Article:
The Download guide to the best Windows driver software
Drivers are the code that lets your operating system recognize and make full use of the physical components inside your computer or connected to it, such as graphics cards and printers. Mac drivers are handled directly by Apple. But Windows users frequently have to go to Dell, HP, or the maker of a particular part inside their PC to get drivers.
This more open approach has created a small but robust industry of driver-updating software, so you don't have to hunt manually for each update. In the case of video cards, a new driver every few weeks can make the details of each update difficult to keep up with, even if the process is automated. Read on for our tips on how to navigate the world of drivers.
Windows driver software FAQ
- Does Windows update drivers automatically?
Your copy of Windows comes with a large library of drivers installed for the components in your PC. The first time you connect your PC to the Internet, Windows will automatically check for updates for those drivers and for the operating system itself. When you plug in a new device later, Windows can search its local driver library or, if it can't find a match, search Microsoft's online library.
If you aren't a gamer, then this process should cover pretty much all your bases -- no third-party software needed. As long as your PC is running reasonably smoothly, you shouldn't need to hunt down drivers or use driver update software.
- When do I need to update drivers myself?
While Microsoft's driver inventory is pretty huge, it doesn't always have the latest version, as parts manufacturers aren't required to send Microsoft every update. Gamers with expensive video cards are particularly familiar with this gap.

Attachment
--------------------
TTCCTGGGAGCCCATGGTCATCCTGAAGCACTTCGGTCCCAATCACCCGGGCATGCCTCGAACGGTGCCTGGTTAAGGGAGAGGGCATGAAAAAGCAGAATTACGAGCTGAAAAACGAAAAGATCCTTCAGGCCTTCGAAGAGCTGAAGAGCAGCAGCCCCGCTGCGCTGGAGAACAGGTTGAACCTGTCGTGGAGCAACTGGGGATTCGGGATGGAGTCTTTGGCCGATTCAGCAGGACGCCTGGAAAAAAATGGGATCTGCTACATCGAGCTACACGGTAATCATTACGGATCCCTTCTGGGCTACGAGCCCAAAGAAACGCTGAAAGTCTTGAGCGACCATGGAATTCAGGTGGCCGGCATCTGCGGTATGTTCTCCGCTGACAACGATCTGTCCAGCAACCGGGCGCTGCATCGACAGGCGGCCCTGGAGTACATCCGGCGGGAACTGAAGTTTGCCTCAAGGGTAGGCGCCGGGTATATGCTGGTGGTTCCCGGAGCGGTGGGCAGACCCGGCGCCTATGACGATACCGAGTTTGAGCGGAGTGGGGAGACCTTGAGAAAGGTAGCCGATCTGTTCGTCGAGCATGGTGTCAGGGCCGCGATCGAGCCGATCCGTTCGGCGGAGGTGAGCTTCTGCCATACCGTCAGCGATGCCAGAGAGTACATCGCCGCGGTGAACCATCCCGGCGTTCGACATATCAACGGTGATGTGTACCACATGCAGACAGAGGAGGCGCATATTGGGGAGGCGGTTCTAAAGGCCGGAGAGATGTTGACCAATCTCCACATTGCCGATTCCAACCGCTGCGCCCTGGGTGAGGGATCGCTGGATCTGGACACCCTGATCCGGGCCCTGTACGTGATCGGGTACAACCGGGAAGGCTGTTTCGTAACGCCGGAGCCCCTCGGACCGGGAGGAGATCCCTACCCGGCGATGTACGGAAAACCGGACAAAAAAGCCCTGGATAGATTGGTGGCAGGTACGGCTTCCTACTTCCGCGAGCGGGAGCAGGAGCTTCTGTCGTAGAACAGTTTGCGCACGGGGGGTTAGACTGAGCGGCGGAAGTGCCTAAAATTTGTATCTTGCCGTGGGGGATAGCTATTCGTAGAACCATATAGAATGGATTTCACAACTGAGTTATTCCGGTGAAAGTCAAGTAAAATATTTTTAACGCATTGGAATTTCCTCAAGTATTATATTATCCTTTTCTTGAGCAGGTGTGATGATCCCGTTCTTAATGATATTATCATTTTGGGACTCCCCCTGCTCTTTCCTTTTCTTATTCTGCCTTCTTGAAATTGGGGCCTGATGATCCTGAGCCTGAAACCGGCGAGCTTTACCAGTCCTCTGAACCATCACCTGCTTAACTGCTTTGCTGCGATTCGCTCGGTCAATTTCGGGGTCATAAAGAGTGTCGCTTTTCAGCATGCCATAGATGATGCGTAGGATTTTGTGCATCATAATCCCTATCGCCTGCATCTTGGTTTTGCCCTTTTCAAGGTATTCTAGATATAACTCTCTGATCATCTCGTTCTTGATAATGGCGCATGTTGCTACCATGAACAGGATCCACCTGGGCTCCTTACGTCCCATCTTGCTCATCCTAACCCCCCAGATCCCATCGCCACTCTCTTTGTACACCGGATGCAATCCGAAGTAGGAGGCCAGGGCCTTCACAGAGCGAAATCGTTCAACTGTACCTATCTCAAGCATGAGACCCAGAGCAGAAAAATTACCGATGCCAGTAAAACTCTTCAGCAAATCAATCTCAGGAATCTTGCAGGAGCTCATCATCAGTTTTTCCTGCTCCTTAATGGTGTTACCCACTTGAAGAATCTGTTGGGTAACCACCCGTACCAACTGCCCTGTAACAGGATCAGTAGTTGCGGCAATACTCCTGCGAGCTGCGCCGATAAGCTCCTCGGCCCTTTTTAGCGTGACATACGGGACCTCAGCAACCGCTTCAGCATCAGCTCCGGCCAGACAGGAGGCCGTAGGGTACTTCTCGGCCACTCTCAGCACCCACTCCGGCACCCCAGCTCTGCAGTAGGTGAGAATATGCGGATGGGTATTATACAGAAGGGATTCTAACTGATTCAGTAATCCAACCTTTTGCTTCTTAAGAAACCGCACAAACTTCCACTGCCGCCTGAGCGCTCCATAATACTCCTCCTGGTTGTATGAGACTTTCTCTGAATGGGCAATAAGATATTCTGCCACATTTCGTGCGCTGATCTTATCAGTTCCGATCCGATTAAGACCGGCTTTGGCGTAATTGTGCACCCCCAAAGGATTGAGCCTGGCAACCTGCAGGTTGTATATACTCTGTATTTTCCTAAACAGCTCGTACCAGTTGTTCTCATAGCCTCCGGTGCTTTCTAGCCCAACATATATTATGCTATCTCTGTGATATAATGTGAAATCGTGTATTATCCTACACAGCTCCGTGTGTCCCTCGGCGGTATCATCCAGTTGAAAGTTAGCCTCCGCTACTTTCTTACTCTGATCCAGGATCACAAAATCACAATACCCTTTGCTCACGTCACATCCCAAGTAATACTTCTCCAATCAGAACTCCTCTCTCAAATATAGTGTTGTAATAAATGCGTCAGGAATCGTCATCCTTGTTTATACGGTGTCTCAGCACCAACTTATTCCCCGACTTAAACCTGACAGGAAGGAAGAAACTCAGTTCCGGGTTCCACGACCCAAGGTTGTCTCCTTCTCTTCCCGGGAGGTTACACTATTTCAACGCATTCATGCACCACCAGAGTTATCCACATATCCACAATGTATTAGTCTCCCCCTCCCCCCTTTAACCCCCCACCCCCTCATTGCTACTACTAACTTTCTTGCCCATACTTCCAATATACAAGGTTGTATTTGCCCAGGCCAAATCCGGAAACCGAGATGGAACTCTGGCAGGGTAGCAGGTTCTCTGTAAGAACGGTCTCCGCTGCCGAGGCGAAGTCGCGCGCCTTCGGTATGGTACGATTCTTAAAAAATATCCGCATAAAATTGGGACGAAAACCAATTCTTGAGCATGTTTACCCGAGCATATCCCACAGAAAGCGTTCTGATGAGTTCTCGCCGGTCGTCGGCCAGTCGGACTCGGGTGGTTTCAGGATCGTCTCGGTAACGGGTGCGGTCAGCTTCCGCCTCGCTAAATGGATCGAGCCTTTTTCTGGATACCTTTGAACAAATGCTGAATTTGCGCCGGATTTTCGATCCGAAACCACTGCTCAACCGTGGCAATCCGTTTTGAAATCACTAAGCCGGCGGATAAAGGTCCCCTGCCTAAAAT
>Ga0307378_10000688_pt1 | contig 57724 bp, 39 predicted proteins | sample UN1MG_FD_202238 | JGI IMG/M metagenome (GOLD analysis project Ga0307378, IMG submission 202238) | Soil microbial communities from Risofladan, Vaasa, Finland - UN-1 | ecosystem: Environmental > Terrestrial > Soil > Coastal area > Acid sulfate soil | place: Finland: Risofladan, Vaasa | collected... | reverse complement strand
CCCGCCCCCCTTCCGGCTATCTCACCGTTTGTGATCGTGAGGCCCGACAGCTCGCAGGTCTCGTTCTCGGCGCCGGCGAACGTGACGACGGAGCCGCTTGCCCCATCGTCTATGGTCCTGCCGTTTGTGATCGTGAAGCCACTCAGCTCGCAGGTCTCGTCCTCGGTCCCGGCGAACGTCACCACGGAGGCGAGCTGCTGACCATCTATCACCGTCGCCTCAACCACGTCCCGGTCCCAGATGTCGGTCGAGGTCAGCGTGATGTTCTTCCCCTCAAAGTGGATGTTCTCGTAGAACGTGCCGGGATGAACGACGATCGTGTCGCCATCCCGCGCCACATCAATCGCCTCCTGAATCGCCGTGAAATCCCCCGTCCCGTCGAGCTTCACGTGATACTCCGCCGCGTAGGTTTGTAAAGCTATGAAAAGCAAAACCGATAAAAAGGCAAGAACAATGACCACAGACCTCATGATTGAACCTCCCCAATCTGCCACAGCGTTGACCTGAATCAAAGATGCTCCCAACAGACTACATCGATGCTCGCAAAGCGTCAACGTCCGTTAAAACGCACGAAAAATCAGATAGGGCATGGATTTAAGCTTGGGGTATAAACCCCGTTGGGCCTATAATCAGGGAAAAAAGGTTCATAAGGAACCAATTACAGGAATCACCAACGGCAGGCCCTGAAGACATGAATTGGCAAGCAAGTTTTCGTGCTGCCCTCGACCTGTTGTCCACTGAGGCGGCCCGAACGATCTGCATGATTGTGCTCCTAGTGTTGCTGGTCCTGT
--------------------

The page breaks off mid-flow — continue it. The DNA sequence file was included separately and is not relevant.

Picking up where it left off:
Both AMD and Nvidia cards come with software that periodically checks for updates. You can usually get the latest Nvidia driver on Download.com by searching for "Nvidia graphics driver." [http://download.cnet.com/s/nvidia-graphics-driver/]. Just make sure you get the one that matches your operating system, because Windows XP and Windows 7/8/10 have two different installers. For 7/8/10, you also need to chose between 32-bit and 64-bit. It's highly likely that you need the 64-bit version. If you actually need the the 32-bit driver, the installer will tell you when you open it.
If you bought a home network router, that also may need to be checked manually from time to time. Your router's documentation will explain how to access its settings and see if it needs updating. But if your Internet service provider gave you a modem, then it may have a router built into it, and your ISP updates that automatically. The modem documentation will tell you if it has router functionality.
- Should I use a third-party driver update utility?
In the past, third-party updaters had a reputation for recommending downloads that you didn't really need. And they could be pushy about asking you to upgrade from the free version to the paid one, maybe even on a monthly subscription basis.
However, driver-update utilities (Driver Booster and SlimDrivers [TKTK catalog links], for example) can be useful for showing you which devices may need a driver update, and you can use that information to go to the device manufacturer's website and get the updated driver yourself. In most cases these days, the driver package is an EXE file that you just double-click to go through the update process.
Note that completing a driver installation may require a system reboot, so make sure that you're not in the middle of something when you update.
The best driver software for Windows
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